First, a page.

Mort Sahl turns 91 this weekend

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SAHL (sahl)

Canadian-born American comedian and actor
Common clues:
Comedian Mort; Satirist Mort; Comic Mort; Humorist Mort; “Heartland” autobiographer; “Is there any group I haven't offended?” satirist; Canadian comedian
Crossword puzzle frequency: 3 times a year
Mort Sahl on The Movies

Reagan won because he ran against Jimmy Carter. If he ran unopposed he would have lost. ~ Mort Sahl

Morton Lyon "Mort" Sahl (born May 11, 1927) is a Canadian-born American comedian and actor. He occasionally wrote jokes for speeches delivered by President John F. Kennedy. He was the first comedian to record a live album and the first to perform on college campuses. He was on the cover of Time magazine in 1960 where they called him "the patriarch of a new school of comedians".

He was born on May 11, 1927 in Montreal, Quebec, Canada to Harry Sahl. His father was a court reporter who met his wife when she responded to an advertisement he took out in a poetry magazine. The family moved to Los Angeles, California and Mort joined the ROTC unit at Belmont High School. He was also on the staff of the school's newspaper, the Belmont Sentinel. Actor Richard Crenna was one of his classmates.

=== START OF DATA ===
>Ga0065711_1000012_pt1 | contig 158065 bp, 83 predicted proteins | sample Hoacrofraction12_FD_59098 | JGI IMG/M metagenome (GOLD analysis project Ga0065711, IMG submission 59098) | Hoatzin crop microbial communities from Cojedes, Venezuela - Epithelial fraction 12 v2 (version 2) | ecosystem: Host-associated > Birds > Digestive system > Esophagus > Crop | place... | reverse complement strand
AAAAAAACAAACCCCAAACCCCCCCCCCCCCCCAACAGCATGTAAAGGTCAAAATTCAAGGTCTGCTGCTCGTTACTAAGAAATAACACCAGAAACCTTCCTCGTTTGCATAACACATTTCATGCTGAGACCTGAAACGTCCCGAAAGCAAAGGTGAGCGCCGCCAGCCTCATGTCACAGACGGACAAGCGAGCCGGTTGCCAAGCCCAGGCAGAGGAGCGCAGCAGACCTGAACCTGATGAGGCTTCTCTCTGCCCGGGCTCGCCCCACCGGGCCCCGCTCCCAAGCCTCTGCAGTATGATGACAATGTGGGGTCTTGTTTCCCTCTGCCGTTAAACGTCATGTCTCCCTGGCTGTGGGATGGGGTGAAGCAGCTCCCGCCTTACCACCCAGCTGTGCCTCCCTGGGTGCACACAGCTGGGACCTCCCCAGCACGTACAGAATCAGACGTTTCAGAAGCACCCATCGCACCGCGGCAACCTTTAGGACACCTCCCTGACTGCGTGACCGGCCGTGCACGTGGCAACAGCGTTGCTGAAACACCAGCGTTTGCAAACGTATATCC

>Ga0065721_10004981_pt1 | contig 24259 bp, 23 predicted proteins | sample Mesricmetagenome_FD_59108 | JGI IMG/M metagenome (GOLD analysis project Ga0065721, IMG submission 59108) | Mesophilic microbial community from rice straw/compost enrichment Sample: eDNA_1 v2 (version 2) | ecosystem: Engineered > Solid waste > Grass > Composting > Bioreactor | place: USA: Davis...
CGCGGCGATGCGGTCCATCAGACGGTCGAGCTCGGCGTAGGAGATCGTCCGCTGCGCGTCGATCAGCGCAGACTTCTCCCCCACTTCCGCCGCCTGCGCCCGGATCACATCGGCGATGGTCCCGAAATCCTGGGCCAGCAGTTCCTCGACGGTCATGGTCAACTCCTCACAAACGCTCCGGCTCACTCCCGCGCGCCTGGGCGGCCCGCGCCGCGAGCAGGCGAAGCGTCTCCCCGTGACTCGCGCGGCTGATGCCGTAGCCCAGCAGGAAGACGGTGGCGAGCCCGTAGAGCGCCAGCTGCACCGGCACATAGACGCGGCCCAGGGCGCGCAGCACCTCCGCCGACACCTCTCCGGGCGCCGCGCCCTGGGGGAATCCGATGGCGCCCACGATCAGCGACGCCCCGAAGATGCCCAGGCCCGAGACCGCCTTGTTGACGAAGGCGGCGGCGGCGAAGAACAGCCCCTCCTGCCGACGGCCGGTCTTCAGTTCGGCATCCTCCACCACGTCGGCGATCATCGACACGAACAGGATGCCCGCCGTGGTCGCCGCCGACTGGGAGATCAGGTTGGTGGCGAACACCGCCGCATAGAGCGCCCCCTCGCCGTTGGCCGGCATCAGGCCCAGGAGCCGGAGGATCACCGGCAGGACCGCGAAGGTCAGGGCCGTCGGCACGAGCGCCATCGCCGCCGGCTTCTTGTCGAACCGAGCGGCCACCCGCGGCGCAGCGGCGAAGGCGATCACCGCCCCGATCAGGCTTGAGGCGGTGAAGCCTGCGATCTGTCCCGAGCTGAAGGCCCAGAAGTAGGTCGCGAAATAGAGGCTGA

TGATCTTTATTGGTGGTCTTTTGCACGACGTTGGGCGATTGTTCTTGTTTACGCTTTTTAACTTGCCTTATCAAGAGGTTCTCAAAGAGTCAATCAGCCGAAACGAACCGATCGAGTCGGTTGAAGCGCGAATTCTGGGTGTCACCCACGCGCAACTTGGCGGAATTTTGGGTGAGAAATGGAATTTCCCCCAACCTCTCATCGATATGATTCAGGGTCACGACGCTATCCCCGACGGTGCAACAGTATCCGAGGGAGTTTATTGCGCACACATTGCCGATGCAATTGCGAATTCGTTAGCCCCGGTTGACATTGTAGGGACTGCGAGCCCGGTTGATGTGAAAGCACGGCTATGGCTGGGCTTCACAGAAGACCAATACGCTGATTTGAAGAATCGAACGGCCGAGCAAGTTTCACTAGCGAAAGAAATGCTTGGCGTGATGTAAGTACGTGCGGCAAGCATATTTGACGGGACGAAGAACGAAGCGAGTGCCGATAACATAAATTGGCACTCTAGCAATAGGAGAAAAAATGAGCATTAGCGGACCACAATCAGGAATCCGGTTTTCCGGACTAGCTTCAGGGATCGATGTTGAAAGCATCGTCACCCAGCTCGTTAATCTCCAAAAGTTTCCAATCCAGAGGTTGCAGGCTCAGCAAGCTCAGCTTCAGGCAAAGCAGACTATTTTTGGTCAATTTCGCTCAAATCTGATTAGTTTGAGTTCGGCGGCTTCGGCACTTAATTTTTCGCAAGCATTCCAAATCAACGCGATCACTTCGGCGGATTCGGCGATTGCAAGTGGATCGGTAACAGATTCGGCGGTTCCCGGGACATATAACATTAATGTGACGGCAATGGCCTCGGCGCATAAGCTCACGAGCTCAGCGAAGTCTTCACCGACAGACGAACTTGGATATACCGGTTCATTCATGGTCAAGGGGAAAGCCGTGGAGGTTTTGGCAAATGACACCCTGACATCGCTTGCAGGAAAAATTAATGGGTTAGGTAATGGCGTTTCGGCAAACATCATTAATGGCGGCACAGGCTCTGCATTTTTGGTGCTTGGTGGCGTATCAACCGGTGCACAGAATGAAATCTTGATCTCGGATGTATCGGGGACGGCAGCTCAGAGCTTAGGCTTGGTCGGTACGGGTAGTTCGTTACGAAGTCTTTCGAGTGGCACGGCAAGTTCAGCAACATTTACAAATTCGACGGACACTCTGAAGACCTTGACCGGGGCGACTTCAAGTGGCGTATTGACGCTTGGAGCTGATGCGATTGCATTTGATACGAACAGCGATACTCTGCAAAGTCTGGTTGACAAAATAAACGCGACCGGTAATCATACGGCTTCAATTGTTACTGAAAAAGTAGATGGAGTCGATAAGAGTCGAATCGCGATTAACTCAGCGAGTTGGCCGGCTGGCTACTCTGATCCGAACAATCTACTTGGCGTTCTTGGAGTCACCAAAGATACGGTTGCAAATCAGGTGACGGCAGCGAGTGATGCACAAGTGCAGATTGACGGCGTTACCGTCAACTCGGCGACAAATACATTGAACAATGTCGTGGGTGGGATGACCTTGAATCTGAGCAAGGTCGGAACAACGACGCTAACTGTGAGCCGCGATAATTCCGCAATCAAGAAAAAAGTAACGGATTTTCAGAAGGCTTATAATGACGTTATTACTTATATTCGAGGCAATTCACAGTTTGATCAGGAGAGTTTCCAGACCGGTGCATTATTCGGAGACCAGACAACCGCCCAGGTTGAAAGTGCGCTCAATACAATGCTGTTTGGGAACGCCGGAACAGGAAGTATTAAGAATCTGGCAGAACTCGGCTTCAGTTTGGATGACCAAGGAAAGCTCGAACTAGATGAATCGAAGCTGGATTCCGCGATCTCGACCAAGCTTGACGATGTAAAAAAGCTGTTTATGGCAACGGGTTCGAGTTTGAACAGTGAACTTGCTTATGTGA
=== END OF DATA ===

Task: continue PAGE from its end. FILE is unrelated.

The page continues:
In 1976, Sahl wrote an autobiography called "Heartland". It is a bitter account of his rise in comedy, his obsession with the Kennedy assassination, his decline in show business, and his long time friendship with Hugh Hefner. In 1979 he briefly hosted an afternoon talk show on WRC Radio, in Washington, D.C.

During the 1980s, Sahl made many jokes critical of his old friend, Ronald Reagan ("Washington couldn't tell a lie, Nixon couldn't tell the truth, and Reagan can't tell the difference!"). Sahl and his wife were invited to the White House by Nancy Reagan, where President Reagan roasted him at a White House tribute in front of many other top comedians. Sahl said to television interviewer Charlie Rose of the Reagans, "They are very, very forgiving."

Sahl's humor has always been based on current events, especially politics. He broke new ground in the late 1950s and early 1960s by looking to the day's newspaper headlines for many of his monologues rather than relying on one-liners. His trademark is to appear on stage with a newspaper in hand, casually dressed in a V-neck sweater.

When John F. Kennedy, a personal friend, became President, Sahl began making jokes that were critical of Kennedy's policies. Television host Ed Sullivan refused to let Sahl tell any Kennedy jokes on The Ed Sullivan Show, which meant Sahl was seldom seen on TV during the next few years.

This article is licensed under the GNU Free Documentation License. It uses material from the Wikipedia article "Mort_Sahl".